Without Shallow Grave there wouldn't be a Trainspotting, Ewan McGregor wouldn't be waving a lightsaber around in The Phantom Menace, and first-time director Saul Metzstein wouldn't have picked up an award for Late Night Shopping at the Berlin Film Festival. For it was on the Boyle-Macdonald-Hodge original that director Metzstein cut his film-industry teeth as a production runner. Back then, part of his job was to ferry around cinematographer Brian Tufano (Billy Elliot, East Is East). Now Tufano returns the favour by shooting his former driver's feature debut.
And it's the look of Late Night Shopping that first sets it apart from oh-so-many low-budget British movies. This likeable slacker comedy is cinematic through and through, from Tufano's use of rich colours and artificial light to create a distinctive night-time world to the slick tracking shots and editing cuts that give the film a very cool, very bold rhythm.
It isn't all about tricks of style, however. Jack Lothian's screenplay gets deeper beneath the skin of the characters than almost all the American slacker pics which have inspired him. The lines are funny but not quick-hit throwaways - - when Lothian confronts his characters' deficiencies of ambition and romantic confusions, he touches on everyday truths without a whiff of condescension.
The eccentricities that pepper the group's lives give the film a comic edge that manages to be both surreal and true to the alternative reality of their after-hours world. It's only when circumstances take them into daylight that they're finally forced to stop messing around and take a long hard look at themselves.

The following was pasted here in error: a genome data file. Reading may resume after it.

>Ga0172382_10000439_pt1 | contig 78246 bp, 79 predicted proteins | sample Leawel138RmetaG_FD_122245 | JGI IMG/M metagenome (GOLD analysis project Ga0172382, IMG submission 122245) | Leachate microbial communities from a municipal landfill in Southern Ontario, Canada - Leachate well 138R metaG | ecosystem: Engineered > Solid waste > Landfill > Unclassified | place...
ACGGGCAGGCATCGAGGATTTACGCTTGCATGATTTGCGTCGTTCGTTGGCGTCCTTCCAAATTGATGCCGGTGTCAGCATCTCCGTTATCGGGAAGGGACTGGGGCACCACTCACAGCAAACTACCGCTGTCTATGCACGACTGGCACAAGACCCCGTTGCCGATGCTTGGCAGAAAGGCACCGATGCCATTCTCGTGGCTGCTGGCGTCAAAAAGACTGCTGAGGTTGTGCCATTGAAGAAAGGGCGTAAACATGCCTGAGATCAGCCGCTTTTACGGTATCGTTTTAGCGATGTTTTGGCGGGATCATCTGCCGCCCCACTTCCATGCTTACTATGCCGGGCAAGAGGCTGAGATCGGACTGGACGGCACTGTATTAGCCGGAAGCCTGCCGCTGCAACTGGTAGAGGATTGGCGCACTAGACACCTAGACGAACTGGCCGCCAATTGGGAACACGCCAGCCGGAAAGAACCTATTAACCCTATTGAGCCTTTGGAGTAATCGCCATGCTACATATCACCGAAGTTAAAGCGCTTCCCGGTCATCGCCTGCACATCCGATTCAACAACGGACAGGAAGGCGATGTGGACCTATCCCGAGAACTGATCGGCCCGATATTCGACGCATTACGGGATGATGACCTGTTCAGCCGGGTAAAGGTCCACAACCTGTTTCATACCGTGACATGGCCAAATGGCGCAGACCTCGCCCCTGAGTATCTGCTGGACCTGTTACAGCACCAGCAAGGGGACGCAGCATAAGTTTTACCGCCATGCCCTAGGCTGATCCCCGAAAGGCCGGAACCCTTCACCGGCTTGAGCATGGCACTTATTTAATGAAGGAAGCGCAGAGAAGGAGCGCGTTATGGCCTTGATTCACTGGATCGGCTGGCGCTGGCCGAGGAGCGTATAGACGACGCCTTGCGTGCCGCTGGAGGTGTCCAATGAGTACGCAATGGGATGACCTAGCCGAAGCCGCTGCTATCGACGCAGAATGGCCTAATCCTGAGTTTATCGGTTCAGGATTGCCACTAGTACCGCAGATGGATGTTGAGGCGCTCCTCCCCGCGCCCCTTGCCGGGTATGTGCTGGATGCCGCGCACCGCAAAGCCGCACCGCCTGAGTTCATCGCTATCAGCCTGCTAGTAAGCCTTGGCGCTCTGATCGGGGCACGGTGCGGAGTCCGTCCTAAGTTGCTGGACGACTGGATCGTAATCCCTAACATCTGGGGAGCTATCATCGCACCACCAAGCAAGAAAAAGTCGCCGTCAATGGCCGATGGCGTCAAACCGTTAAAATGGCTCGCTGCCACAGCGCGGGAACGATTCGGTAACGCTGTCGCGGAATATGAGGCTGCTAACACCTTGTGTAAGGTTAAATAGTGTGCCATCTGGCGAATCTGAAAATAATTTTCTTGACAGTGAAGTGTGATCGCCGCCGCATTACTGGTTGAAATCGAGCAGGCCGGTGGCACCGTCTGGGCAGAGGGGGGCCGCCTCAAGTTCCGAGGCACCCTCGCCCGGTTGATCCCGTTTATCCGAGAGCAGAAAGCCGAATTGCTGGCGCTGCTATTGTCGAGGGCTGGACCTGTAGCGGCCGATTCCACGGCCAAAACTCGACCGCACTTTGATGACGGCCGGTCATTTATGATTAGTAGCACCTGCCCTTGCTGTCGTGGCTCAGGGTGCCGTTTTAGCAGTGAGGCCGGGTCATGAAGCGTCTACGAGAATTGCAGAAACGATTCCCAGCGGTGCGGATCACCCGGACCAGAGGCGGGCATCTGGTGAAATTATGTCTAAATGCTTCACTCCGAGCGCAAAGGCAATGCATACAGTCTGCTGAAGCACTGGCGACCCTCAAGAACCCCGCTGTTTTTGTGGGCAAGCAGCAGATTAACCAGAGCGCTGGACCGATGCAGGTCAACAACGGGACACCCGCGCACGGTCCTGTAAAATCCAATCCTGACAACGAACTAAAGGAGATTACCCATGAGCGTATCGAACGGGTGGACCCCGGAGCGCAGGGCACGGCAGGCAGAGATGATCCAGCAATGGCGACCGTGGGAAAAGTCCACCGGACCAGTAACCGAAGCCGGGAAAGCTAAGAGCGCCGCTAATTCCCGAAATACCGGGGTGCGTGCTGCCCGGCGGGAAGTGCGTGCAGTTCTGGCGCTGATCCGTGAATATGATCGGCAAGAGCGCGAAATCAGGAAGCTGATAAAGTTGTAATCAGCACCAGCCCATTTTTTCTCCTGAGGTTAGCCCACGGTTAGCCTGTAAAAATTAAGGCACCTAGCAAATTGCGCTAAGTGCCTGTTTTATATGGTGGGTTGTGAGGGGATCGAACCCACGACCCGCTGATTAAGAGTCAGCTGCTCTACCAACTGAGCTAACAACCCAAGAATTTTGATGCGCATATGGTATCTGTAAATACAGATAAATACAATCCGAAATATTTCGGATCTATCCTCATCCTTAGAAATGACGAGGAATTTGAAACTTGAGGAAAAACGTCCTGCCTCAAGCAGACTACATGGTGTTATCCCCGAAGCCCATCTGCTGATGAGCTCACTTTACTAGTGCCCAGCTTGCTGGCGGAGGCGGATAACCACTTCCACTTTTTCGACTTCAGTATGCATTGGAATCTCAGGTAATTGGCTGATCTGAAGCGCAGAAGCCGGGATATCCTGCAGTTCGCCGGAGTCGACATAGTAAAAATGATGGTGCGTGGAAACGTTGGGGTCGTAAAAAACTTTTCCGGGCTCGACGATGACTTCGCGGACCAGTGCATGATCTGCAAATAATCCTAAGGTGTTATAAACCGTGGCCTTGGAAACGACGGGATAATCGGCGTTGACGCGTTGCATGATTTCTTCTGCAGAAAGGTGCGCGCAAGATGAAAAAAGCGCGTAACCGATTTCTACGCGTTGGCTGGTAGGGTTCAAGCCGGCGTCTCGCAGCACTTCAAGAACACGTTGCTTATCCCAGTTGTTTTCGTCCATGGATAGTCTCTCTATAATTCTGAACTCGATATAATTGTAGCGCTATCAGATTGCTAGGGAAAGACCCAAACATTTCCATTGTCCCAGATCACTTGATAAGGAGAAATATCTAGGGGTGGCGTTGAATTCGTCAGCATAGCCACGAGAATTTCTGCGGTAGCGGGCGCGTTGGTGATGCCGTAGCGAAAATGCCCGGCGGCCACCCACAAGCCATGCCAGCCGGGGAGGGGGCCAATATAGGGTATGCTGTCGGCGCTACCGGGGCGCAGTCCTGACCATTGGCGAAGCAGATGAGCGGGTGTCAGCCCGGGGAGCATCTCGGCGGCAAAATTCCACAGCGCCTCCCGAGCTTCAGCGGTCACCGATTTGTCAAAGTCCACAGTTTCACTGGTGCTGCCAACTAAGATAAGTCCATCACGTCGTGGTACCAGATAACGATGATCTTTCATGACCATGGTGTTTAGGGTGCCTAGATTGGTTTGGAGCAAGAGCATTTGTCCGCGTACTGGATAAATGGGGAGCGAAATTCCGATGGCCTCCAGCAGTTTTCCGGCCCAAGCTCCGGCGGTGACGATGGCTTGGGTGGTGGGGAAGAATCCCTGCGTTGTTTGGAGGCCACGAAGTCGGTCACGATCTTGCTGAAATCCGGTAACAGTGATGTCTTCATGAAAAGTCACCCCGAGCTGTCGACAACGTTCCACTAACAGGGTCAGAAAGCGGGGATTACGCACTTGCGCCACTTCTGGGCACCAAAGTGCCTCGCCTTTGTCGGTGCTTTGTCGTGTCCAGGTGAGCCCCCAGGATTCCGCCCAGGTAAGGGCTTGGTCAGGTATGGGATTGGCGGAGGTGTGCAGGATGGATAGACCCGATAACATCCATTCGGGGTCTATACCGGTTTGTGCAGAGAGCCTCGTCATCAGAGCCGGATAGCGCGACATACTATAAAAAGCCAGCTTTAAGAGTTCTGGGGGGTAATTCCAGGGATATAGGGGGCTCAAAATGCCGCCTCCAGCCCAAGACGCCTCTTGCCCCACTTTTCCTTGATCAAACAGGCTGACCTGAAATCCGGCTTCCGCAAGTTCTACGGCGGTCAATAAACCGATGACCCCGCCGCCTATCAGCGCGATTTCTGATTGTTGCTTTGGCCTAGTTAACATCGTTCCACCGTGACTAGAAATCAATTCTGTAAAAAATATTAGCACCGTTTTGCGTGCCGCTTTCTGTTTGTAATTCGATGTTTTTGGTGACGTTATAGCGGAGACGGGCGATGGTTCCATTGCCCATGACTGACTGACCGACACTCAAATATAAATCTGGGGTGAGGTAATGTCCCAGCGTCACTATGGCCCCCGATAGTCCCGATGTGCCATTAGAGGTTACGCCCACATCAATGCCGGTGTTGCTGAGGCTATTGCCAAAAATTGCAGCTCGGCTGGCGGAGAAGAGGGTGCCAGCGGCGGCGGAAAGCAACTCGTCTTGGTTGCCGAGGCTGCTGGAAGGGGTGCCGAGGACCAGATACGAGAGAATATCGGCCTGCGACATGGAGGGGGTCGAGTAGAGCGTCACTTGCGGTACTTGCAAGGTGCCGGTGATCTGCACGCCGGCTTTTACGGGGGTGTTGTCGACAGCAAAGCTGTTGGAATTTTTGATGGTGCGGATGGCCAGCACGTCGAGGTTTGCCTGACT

Metzstein's main cast members are sexy in an attainable, non-Hollywood way that brings extra credibility to the characters' dilemmas. The fact that the central quartet (Luke de Woolfson, Kate Ashfield, James Lance and Enzo Cilenti) nail their characters' sense of loneliness without appearing annoying or pathetic speaks volumes about the young actors' talents and their ability to work as an ensemble. Despite their personal hang-ups, you'd gladly pay the price of a cup of coffee to spend time in their company.
Late Night Shopping has an energy and originality that's been lacking in British movies of late. Made by twentysomethings, starring twentysomethings, aimed at twentysomethings, it could emerge as the coolest low-key hit of a long, hot summer.
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